How to Freeze a Credit Report to Protect Yourself Against Identity Theft

If your Social Security number gets hacked in any data breaches, including recently hacked T-Mobile, then there’s a way to prevent hackers from misusing your identity (i.e. identity theft).

The solution here is that you can institute a security freeze at each of the three credit bureaus, Equifax, Experian, or Transunion. Once frozen, nobody will be allowed to access your credit report, which will prevent any identity thieves from opening new accounts in your name.

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What you should know about the new credit cards. Oh, by the way, they won’t stop data thieves

Banks and credit companies have been sending consumers new cards, which look like their old cards but are fitted with a small metallic high-tech chip known as EMV. That stands for Europay, MasterCard, Visa — the three companies that created the standard. The chip’s goal: keeping thieves from easily accessing consumers’ personal information.

The new cards will NOT defeat data thieves.

Credit card fraud is a growing problem in the U.S. About 31.8 million U.S. consumers had their credit card information stolen last year, more than three times the number of consumers affected in 2013, according to a report published by Javelin, a company that studies customer transactions. According to a report from Barclays earlier this year, almost half of the world’s credit card fraud occurs in the U.S.

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Hackers cash out directly from ATMs, don’t need to steal your card first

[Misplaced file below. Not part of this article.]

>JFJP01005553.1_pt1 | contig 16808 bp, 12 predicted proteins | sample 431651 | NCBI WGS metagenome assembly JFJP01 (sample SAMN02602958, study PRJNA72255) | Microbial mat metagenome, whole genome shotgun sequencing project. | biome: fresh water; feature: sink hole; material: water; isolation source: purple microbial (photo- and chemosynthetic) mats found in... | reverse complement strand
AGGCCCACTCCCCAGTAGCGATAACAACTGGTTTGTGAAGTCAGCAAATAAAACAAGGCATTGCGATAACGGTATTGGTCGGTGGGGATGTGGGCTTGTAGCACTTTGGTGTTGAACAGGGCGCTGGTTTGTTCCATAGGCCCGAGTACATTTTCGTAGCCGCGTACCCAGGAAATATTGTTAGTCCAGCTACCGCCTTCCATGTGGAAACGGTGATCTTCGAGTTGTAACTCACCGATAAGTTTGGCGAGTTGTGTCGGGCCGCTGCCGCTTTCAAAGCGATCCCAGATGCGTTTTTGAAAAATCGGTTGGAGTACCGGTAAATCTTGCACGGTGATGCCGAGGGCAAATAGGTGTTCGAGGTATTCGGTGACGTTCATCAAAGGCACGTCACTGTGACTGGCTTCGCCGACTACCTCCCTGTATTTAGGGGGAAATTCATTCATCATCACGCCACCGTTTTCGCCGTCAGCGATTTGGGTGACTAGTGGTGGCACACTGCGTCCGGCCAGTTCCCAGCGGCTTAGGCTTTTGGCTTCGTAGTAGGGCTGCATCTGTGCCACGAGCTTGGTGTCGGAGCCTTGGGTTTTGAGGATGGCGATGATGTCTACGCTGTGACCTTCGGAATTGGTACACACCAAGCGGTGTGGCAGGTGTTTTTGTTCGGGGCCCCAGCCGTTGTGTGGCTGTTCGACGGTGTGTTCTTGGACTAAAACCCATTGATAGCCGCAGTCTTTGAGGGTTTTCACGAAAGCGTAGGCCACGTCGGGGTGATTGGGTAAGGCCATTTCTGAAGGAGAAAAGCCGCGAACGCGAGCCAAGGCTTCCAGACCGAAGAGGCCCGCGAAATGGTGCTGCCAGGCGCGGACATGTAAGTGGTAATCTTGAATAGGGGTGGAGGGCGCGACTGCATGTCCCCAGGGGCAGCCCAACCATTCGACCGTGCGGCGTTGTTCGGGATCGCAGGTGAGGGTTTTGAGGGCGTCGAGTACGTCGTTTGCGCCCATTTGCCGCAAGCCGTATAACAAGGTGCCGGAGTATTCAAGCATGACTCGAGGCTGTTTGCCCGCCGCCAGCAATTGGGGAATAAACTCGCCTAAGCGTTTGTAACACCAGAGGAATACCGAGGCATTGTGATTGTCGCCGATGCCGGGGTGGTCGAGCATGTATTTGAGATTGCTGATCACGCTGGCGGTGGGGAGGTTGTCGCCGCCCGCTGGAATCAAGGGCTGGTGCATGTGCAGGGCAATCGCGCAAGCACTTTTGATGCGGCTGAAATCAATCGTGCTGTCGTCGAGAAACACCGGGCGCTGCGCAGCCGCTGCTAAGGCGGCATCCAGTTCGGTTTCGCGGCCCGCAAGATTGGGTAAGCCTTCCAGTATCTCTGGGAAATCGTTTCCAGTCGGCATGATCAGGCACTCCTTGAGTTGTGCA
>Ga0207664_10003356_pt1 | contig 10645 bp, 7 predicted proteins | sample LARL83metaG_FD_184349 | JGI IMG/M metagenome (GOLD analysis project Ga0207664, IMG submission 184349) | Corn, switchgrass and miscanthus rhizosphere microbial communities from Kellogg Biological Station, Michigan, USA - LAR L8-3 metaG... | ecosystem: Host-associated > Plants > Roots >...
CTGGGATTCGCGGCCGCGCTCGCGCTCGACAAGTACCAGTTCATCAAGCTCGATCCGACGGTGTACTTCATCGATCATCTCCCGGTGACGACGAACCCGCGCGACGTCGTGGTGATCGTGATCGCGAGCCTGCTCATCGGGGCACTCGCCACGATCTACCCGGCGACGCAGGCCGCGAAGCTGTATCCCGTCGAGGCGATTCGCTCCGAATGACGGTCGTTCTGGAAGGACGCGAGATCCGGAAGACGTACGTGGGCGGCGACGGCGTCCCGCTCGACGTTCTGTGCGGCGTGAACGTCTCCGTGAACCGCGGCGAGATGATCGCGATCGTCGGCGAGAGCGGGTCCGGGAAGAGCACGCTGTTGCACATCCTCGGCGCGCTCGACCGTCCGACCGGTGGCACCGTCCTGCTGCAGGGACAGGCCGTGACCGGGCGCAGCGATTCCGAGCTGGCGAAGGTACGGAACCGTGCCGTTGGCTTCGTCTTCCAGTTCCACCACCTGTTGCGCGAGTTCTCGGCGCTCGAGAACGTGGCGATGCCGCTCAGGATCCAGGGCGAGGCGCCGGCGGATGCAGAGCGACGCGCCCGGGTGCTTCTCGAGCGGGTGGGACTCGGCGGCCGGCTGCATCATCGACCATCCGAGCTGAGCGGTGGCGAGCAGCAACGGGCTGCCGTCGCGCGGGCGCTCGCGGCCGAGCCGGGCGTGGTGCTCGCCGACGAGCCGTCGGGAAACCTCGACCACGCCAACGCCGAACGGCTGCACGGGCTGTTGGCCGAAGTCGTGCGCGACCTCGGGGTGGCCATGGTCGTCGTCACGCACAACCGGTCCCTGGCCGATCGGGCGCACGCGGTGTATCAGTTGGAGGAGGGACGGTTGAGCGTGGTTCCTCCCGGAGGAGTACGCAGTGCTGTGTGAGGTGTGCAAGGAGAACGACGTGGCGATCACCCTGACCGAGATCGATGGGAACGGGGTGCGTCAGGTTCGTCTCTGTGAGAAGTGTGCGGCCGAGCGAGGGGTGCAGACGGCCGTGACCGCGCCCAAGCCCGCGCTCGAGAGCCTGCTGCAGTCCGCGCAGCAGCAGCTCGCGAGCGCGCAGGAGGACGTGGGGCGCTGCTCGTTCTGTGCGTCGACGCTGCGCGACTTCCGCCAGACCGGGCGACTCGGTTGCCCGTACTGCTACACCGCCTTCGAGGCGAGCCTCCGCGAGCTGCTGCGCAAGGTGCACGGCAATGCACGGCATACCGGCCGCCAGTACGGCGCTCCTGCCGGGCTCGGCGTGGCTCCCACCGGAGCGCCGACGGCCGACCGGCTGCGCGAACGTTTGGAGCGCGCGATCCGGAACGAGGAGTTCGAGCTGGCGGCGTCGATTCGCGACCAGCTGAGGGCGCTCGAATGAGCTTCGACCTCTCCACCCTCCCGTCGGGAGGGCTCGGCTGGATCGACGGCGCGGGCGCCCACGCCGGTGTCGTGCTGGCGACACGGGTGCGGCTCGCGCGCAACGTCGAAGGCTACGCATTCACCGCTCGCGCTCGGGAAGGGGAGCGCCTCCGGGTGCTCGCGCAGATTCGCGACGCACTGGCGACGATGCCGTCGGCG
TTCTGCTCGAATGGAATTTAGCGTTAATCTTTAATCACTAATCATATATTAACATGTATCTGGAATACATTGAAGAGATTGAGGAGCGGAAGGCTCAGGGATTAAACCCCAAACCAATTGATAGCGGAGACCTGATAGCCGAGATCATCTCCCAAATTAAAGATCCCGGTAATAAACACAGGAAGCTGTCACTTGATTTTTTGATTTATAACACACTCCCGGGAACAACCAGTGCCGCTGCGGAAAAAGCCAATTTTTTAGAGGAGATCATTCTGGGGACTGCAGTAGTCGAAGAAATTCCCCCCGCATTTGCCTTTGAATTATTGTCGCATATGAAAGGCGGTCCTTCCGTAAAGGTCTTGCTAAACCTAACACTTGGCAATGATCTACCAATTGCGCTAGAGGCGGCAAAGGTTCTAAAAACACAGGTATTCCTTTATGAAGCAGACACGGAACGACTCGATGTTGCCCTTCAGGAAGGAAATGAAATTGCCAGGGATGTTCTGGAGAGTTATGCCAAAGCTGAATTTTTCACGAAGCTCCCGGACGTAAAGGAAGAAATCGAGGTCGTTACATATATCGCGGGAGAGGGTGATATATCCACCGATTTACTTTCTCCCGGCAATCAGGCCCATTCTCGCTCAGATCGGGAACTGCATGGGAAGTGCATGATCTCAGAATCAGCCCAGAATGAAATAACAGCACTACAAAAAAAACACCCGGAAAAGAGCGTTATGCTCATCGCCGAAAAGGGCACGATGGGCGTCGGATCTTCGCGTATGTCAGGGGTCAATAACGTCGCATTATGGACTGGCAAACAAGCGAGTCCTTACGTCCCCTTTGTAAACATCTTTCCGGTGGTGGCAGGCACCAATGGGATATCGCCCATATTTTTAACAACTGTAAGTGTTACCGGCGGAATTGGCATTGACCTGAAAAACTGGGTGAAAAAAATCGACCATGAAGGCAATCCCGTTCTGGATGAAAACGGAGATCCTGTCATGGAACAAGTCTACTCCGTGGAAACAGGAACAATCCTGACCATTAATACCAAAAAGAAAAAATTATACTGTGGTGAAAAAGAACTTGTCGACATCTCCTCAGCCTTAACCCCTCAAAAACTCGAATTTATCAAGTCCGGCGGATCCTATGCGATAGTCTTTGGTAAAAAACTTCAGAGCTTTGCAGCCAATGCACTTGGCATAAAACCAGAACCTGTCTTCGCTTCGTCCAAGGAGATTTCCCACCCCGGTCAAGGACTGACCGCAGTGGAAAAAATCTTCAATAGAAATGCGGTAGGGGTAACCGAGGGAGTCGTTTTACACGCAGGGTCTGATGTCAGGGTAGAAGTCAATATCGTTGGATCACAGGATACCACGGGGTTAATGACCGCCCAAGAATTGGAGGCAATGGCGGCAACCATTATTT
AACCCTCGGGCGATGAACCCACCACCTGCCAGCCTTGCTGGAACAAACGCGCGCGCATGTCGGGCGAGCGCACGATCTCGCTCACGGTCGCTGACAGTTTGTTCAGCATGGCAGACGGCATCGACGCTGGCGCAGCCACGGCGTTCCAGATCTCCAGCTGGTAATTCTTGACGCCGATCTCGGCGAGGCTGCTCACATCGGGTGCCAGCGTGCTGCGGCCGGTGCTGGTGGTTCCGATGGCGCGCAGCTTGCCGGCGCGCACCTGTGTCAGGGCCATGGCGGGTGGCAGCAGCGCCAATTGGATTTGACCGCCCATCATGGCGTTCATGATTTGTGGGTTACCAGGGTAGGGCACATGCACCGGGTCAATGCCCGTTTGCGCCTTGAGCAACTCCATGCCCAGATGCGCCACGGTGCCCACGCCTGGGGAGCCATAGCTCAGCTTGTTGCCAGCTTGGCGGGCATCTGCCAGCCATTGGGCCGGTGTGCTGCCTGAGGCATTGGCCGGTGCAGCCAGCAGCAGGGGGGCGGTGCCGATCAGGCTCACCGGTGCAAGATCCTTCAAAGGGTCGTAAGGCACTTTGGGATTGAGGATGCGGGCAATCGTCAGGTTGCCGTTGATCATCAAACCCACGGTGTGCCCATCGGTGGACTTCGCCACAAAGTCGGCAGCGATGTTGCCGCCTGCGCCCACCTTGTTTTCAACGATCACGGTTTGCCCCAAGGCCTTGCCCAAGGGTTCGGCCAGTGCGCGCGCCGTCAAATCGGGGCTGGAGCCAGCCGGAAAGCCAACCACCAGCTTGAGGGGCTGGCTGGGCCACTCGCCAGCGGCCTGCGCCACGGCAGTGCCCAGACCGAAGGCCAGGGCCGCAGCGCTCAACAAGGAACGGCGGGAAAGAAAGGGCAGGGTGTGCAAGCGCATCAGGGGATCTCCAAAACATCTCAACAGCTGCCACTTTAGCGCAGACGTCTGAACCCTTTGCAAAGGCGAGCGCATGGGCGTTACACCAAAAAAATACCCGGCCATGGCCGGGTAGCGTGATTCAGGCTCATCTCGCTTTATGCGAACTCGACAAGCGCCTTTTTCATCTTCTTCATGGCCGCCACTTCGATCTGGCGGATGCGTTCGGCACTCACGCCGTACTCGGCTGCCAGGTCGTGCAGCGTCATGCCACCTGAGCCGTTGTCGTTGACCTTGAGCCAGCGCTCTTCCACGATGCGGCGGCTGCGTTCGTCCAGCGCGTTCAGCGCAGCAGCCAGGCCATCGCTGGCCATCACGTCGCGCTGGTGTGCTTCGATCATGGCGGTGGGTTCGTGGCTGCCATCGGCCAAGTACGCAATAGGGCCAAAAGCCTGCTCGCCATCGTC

Hackers looking to steal money from ATMs have targeted your credit cards for years, trying to obtain access to it by hacking online services and retail shops. However, since more and more markets including America are adopting more secure payment methods like chip-and-PIN cards and mobile payments, some talented hackers are adapting their game accordingly.

Rather than trying to steal credit cards, clone them and only then try to obtain cash out of ATMs, some people are simply targeting the machines with malware that makes them spit out cash on command.

This isn’t the first time such ATM malicious programs have been discovered, but the level of sophistication is even higher….

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Why is it that identity theft and data breaches will only get worse?

To make things even more scary, hackers are now able to obtain a vehicle identification number (VIN) and resell it without hardly a trace. It’s also recently been reported in the news that some new car wireless control systems are being hacked into, which can cause serious accidents and even death.

Many stores now put “chips” in their credit cards that hold each consumer’s non-public information.

While we tend to think technology makes our lives easier, however, many companies are missing the mark in making sure that these devices are secure from thieves in the first place. Only more victims and time will tell the whole story as to how bad this problem will get.

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CVS investigating credit card breach on photo site

CVS is warning customers of its online photo printing service that their credit card data may have been breached.

The website cvsphoto.com was inactive Friday, replaced by a note from the company that read, “We have been made aware that customer credit card information collected by the independent vendor who manages and hosts CVSPhoto.com may have been compromised. As a precaution, as our investigation is underway we are temporarily shutting down access to online and related mobile photo services. We apologize for the inconvenience.”

Security expert Brian Krebs pointed out on his site that last week Walmart Canada reported a similar breach of its photo site. The two companies both work with third-party vendor PNI Digital Media, which provides….

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Starbucks customers who use mobile app targeted in hacking scheme

A warning to Starbucks customers to change their passwords: The coffee chain’s app and gift cards that are linked to credit cards are particularly at risk.

Starbucks says hackers get access by entering the correct password and draining the balance by transferring the money to another Starbucks gift card. When the balance hits zero, it automatically reloads because it’s attached to customers’ credit cards. And then it’s drained again….

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